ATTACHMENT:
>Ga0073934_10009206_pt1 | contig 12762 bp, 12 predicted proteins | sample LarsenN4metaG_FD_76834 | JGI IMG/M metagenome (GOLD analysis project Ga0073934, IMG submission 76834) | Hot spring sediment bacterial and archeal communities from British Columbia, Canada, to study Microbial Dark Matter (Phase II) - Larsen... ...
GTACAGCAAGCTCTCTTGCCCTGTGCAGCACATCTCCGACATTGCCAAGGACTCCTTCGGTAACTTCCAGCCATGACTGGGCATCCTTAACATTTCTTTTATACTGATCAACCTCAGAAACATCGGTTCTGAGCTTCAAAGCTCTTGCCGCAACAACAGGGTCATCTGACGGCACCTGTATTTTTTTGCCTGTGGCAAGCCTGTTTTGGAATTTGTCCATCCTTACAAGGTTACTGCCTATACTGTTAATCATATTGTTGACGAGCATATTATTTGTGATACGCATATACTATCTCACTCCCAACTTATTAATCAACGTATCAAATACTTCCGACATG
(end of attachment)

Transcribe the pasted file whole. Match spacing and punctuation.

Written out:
>Ga0073934_10009206_pt1 | contig 12762 bp, 12 predicted proteins | sample LarsenN4metaG_FD_76834 | JGI IMG/M metagenome (GOLD analysis project Ga0073934, IMG submission 76834) | Hot spring sediment bacterial and archeal communities from British Columbia, Canada, to study Microbial Dark Matter (Phase II) - Larsen... ...
GTACAGCAAGCTCTCTTGCCCTGTGCAGCACATCTCCGACATTGCCAAGGACTCCTTCGGTAACTTCCAGCCATGACTGGGCATCCTTAACATTTCTTTTATACTGATCAACCTCAGAAACATCGGTTCTGAGCTTCAAAGCTCTTGCCGCAACAACAGGGTCATCTGACGGCACCTGTATTTTTTTGCCTGTGGCAAGCCTGTTTTGGAATTTGTCCATCCTTACAAGGTTACTGCCTATACTGTTAATCATATTGTTGACGAGCATATTATTTGTGATACGCATATACTATCTCACTCCCAACTTATTAATCAACGTATCAAATACTTCCGACATG